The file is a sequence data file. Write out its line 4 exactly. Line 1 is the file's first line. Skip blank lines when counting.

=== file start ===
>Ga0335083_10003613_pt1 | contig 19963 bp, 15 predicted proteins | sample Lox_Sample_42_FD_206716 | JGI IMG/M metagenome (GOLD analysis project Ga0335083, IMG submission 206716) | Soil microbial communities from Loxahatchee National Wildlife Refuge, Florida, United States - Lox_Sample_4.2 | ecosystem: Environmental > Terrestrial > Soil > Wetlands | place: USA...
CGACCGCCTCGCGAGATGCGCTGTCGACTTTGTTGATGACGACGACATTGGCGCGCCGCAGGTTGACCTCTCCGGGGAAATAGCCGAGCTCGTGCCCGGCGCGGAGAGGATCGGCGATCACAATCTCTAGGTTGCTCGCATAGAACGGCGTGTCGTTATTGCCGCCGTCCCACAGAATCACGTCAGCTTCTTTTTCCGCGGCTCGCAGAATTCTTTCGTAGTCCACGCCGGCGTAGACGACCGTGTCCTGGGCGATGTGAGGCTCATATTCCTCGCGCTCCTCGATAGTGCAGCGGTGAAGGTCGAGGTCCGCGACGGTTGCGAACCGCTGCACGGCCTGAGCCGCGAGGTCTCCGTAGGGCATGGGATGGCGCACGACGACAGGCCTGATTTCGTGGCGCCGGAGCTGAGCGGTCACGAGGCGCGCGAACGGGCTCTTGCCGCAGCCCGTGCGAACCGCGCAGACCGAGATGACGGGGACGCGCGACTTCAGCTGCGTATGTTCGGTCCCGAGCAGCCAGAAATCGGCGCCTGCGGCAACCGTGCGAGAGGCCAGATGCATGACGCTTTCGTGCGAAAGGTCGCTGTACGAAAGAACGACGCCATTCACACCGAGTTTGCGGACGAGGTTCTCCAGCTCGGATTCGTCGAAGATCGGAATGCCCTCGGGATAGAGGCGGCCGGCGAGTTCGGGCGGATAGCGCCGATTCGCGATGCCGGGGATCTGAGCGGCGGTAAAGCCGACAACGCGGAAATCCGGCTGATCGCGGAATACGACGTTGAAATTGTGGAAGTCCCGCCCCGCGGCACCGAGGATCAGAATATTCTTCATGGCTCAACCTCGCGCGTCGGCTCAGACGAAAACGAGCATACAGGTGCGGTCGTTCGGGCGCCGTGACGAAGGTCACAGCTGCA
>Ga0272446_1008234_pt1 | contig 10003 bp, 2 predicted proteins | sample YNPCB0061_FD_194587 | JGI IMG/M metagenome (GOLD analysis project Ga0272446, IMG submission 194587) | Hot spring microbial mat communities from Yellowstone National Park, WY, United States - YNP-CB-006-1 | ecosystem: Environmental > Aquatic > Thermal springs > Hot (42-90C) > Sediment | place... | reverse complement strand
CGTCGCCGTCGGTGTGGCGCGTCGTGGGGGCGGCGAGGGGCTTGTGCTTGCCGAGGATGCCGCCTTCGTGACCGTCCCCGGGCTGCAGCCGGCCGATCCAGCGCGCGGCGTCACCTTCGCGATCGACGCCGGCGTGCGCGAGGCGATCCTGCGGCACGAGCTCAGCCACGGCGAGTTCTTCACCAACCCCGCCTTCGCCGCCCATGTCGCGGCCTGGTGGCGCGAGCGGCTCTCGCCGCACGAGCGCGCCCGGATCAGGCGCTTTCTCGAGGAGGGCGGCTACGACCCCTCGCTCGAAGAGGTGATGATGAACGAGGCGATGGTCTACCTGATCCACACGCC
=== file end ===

CGTCGCCGTCGGTGTGGCGCGTCGTGGGGGCGGCGAGGGGCTTGTGCTTGCCGAGGATGCCGCCTTCGTGACCGTCCCCGGGCTGCAGCCGGCCGATCCAGCGCGCGGCGTCACCTTCGCGATCGACGCCGGCGTGCGCGAGGCGATCCTGCGGCACGAGCTCAGCCACGGCGAGTTCTTCACCAACCCCGCCTTCGCCGCCCATGTCGCGGCCTGGTGGCGCGAGCGGCTCTCGCCGCACGAGCGCGCCCGGATCAGGCGCTTTCTCGAGGAGGGCGGCTACGACCCCTCGCTCGAAGAGGTGATGATGAACGAGGCGATGGTCTACCTGATCCACACGCC